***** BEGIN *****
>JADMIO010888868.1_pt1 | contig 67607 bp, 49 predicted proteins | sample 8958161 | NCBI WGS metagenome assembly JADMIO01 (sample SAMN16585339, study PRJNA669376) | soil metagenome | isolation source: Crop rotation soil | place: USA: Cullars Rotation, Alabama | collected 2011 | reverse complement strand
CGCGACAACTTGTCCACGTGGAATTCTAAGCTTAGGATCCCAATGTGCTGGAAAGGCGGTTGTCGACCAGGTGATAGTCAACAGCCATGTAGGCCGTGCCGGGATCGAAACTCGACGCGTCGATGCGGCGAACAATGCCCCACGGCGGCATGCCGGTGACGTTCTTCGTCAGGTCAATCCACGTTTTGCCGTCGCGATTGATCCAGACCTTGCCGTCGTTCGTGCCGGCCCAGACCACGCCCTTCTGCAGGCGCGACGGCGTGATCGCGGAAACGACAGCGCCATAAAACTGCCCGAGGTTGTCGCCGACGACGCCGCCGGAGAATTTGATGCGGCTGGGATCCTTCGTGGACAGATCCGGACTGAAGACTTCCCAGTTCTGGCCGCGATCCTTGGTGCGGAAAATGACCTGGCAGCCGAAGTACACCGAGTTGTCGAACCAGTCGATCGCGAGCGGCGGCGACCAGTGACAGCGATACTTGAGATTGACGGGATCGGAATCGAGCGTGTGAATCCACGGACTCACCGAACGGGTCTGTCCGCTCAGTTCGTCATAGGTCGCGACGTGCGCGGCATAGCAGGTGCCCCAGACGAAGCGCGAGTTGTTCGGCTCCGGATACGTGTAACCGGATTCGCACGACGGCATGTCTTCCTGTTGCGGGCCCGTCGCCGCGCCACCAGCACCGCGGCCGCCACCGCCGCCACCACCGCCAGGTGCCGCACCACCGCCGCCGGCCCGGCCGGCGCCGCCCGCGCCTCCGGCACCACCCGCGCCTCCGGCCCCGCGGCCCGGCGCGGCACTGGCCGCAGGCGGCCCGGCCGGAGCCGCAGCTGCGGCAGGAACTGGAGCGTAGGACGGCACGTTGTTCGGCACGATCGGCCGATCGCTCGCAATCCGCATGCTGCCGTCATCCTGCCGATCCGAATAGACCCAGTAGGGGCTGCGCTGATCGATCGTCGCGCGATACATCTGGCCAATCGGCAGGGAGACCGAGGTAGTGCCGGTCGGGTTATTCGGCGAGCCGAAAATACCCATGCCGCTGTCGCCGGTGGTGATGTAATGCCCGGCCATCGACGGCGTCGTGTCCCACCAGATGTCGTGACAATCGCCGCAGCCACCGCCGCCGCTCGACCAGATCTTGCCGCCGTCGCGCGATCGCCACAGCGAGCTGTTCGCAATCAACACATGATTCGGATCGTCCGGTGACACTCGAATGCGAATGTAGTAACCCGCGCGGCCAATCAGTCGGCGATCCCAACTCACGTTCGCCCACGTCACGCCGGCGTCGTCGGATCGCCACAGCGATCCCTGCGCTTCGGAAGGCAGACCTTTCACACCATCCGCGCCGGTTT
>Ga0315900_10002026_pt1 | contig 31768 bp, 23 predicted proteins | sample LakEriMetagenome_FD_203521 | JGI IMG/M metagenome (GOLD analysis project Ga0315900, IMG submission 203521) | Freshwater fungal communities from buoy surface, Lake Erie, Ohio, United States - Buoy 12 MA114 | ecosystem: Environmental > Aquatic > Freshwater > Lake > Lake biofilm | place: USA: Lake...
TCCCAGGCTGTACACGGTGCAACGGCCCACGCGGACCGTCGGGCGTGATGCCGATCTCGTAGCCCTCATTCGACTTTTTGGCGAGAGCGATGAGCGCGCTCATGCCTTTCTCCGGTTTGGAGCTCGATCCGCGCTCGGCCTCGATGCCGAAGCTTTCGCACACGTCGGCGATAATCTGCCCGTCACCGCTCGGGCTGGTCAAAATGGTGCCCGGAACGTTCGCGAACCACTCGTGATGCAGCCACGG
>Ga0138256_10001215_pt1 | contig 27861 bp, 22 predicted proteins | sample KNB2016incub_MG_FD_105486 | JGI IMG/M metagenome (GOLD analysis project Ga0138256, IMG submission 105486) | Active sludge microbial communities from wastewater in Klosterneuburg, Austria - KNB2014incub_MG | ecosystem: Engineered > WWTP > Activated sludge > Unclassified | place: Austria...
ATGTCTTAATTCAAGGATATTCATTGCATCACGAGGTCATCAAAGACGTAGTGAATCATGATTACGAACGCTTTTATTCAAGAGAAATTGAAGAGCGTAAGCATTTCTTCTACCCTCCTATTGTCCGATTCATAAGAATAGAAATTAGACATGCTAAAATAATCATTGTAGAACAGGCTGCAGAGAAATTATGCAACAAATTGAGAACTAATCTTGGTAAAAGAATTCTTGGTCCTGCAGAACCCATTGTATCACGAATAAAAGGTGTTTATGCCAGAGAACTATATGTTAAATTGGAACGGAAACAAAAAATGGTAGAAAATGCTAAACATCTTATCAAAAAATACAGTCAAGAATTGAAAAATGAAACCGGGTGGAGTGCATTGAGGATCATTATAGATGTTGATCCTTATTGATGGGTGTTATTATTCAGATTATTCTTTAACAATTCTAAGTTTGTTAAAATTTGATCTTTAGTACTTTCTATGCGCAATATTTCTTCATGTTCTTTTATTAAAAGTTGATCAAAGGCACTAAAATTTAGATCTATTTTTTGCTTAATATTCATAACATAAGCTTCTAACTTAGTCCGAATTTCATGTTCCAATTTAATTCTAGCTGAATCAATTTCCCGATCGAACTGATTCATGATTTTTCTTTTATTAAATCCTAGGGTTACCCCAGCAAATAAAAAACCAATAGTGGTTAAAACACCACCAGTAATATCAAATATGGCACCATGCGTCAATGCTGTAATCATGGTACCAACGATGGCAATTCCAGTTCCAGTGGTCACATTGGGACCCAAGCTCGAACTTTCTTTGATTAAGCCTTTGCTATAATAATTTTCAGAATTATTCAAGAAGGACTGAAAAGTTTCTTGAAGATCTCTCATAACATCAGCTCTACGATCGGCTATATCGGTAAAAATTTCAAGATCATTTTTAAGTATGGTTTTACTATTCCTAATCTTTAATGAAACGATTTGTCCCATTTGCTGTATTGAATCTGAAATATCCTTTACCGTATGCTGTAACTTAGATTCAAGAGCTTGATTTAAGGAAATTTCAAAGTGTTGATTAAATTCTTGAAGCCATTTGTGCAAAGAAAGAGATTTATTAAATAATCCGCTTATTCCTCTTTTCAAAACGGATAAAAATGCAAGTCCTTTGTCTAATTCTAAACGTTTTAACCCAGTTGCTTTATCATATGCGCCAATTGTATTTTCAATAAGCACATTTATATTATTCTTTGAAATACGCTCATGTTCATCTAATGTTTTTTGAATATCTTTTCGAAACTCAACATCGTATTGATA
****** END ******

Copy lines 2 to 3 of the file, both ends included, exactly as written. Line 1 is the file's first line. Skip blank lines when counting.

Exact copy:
CGCGACAACTTGTCCACGTGGAATTCTAAGCTTAGGATCCCAATGTGCTGGAAAGGCGGTTGTCGACCAGGTGATAGTCAACAGCCATGTAGGCCGTGCCGGGATCGAAACTCGACGCGTCGATGCGGCGAACAATGCCCCACGGCGGCATGCCGGTGACGTTCTTCGTCAGGTCAATCCACGTTTTGCCGTCGCGATTGATCCAGACCTTGCCGTCGTTCGTGCCGGCCCAGACCACGCCCTTCTGCAGGCGCGACGGCGTGATCGCGGAAACGACAGCGCCATAAAACTGCCCGAGGTTGTCGCCGACGACGCCGCCGGAGAATTTGATGCGGCTGGGATCCTTCGTGGACAGATCCGGACTGAAGACTTCCCAGTTCTGGCCGCGATCCTTGGTGCGGAAAATGACCTGGCAGCCGAAGTACACCGAGTTGTCGAACCAGTCGATCGCGAGCGGCGGCGACCAGTGACAGCGATACTTGAGATTGACGGGATCGGAATCGAGCGTGTGAATCCACGGACTCACCGAACGGGTCTGTCCGCTCAGTTCGTCATAGGTCGCGACGTGCGCGGCATAGCAGGTGCCCCAGACGAAGCGCGAGTTGTTCGGCTCCGGATACGTGTAACCGGATTCGCACGACGGCATGTCTTCCTGTTGCGGGCCCGTCGCCGCGCCACCAGCACCGCGGCCGCCACCGCCGCCACCACCGCCAGGTGCCGCACCACCGCCGCCGGCCCGGCCGGCGCCGCCCGCGCCTCCGGCACCACCCGCGCCTCCGGCCCCGCGGCCCGGCGCGGCACTGGCCGCAGGCGGCCCGGCCGGAGCCGCAGCTGCGGCAGGAACTGGAGCGTAGGACGGCACGTTGTTCGGCACGATCGGCCGATCGCTCGCAATCCGCATGCTGCCGTCATCCTGCCGATCCGAATAGACCCAGTAGGGGCTGCGCTGATCGATCGTCGCGCGATACATCTGGCCAATCGGCAGGGAGACCGAGGTAGTGCCGGTCGGGTTATTCGGCGAGCCGAAAATACCCATGCCGCTGTCGCCGGTGGTGATGTAATGCCCGGCCATCGACGGCGTCGTGTCCCACCAGATGTCGTGACAATCGCCGCAGCCACCGCCGCCGCTCGACCAGATCTTGCCGCCGTCGCGCGATCGCCACAGCGAGCTGTTCGCAATCAACACATGATTCGGATCGTCCGGTGACACTCGAATGCGAATGTAGTAACCCGCGCGGCCAATCAGTCGGCGATCCCAACTCACGTTCGCCCACGTCACGCCGGCGTCGTCGGATCGCCACAGCGATCCCTGCGCTTCGGAAGGCAGACCTTTCACACCATCCGCGCCGGTTT
>Ga0315900_10002026_pt1 | contig 31768 bp, 23 predicted proteins | sample LakEriMetagenome_FD_203521 | JGI IMG/M metagenome (GOLD analysis project Ga0315900, IMG submission 203521) | Freshwater fungal communities from buoy surface, Lake Erie, Ohio, United States - Buoy 12 MA114 | ecosystem: Environmental > Aquatic > Freshwater > Lake > Lake biofilm | place: USA: Lake...